For tenants' own good?
The health or welfare part of the law may be a way for some landlords to try to ban all use of cannabis in residential properties, it seems to me, but that seems unreasonable unless alcohol or tobacco aren't similarly prohibited. In Philip's case, a landlord who allows cigarette smoking wouldn't seem to have much standing to ban marijuana smoking. It follows that the same reasoning would go for alcohol consumption.
If the grounds for a landlord's indoor smoking bans rest on avoiding damage to the property, it may not apply to all situations involving cannabis. For a variety of reasons, chief among them frequency of use and lack of wall-yellowing nicotine, cannabis smoke does not linger the way tobacco smoke does. And if a ban is instituted to promote the health and welfare of other tenants who may be negatively impacted by cannabis smoke or vapors, preventing problems may not require an outright ban in the lease. There are also municipal nuisance ordinances that would likely apply to a situation like that, and others, regardless of a lease agreement.
Also, there are ways besides smoking to consume cannabis. Vaporization, either of cured flowers or any of the various concentrates, doesn't involve combustion. Eating cookies also doesn't produce smoke. So even if a landlord has a broad prohibitions against smoking, it may not apply to all forms of cannabis use.
And even if there are prohibitions against smoking indoors or in common areas, I don't think they'd apply to smoking on a porch or deck not shared by multiple units. It seems like people could still step outside on a private deck, much as they do now with cigarettes.
Brady said that landlords who may want to ban pot on their properties "might have to endure, for lack of a better word," some amount of discreet behavior involving cannabis that doesn't have undesirable consequences to the property.
A property owner who would like to make a rule against smoking cannabis may be risking a tenant who abides by that agreement but still vaporizes cannabis or consumes edible products, neither of which involve smoke from combustion and have essentially no observable effect on a property.
Brady said that one avenue a landlord could use for enforcing a blanket prohibition on cannabis at a residential property is a "no criminal law violation" clause. Because federal law still treats the plant and its produce as illegal, Brady said in his opinion a clause like that might be enforceable for eviction purposes. "Realistically," he said, "I don't see it playing out. It's unlikely that simple possession would be a matter for federal court."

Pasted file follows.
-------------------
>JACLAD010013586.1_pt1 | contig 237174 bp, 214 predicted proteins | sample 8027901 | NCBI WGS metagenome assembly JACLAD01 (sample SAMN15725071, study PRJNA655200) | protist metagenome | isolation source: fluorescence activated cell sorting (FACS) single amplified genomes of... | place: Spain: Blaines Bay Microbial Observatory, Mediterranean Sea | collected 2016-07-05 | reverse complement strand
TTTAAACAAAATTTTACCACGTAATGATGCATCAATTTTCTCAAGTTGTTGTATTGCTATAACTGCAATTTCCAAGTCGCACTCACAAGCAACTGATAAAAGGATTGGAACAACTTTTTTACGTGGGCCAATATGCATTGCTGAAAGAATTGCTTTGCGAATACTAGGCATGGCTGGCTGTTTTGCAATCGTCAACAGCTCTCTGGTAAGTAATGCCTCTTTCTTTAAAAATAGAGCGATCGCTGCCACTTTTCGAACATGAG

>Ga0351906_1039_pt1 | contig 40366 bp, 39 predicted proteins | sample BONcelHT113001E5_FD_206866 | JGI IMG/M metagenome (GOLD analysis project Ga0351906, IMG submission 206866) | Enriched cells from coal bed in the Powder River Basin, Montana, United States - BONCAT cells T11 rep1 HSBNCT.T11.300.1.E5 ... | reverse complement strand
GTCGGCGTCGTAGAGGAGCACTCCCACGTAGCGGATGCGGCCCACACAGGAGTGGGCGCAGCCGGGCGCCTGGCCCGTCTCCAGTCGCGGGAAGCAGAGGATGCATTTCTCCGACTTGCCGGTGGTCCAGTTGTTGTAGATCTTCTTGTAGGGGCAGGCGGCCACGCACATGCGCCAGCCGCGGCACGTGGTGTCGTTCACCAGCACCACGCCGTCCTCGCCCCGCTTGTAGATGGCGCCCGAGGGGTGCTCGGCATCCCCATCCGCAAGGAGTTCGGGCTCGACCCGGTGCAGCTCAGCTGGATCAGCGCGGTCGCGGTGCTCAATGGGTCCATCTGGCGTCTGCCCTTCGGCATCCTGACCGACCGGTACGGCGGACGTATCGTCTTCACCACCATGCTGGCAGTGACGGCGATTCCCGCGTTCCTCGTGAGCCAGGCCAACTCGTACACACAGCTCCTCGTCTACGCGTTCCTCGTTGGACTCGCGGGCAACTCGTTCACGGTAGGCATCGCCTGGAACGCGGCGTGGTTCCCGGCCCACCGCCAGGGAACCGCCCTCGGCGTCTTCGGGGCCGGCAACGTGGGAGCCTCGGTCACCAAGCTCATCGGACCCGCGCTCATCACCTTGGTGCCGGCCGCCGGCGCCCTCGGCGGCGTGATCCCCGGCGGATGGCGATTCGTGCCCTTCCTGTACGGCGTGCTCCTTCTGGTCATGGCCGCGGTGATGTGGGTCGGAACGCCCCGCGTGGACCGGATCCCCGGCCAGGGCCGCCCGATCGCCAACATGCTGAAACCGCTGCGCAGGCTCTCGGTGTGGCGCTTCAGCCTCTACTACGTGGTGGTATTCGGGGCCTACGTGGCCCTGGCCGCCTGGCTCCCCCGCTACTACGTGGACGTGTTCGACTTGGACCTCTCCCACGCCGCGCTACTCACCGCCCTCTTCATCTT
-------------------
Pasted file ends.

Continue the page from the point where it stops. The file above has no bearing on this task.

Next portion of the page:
Typically, federal charges for marijuana involve extremely large amounts intended for sale, not personal use.
Hippies must use side door
If landlords out there are really serious about keeping cannabis users out of their properties, they might have to revise current leases to cover situations that aren't accounted for. Landlords are free to put anything in their leases they want. Tenants are free not to sign. And just putting something in a lease doesn't mean it's enforceable. Decades of prohibition have trained many cannabis enthusiasts to be canny concealers of their behavior and to be comfortable risking negative consequences, many of which -- until Feb. 24 -- involve criminal charges that will seem much worse compared to trying to find a new place to rent.
A rental agreement revision process might also risk losing current or future tenants who don't want a nanny for a landlord, whether or not they use cannabis. It might also surprise landlords which of their current tenants won't be willing to give up responsibly using, possessing or growing cannabis in their homes, even if they rent.
If a landlord really is dead-set on keeping the pot out of their properties, there may be a simple fix. "Pot smoker" is not a class protected from discrimination in Alaska. Neither is "stoner" or "Long Haired Country Boy."
Just including language like that in the classified ad for tenants would pretty well make sure undesirables don't apply. But I don't think that'll happen. First of all, if drug use survey data are at all accurate, Alaska's high per-capita use rate and strong pride in personal privacy might mean that unit goes unrented for a while, maybe a long while. Also, sexuality isn't a protected class either, and there aren't any rental advertisements I've seen that say "no gays." And thank goodness for that.
So, the answer, legalized cannabis or not, is that landlords should still feel free to be clear in spelling out the behavior they expect of the people who rent or lease property from them. But they should be aware that depending on their specific situation, a prohibition on cannabis may be enforceable, and it may be even less desirable than grudgingly accepting some discreet, nondamaging use of herb.
And tenants should be careful to only rent from people whose rules they would like to live under. Signing a lease means abiding by reasonable rules or risking a hassle.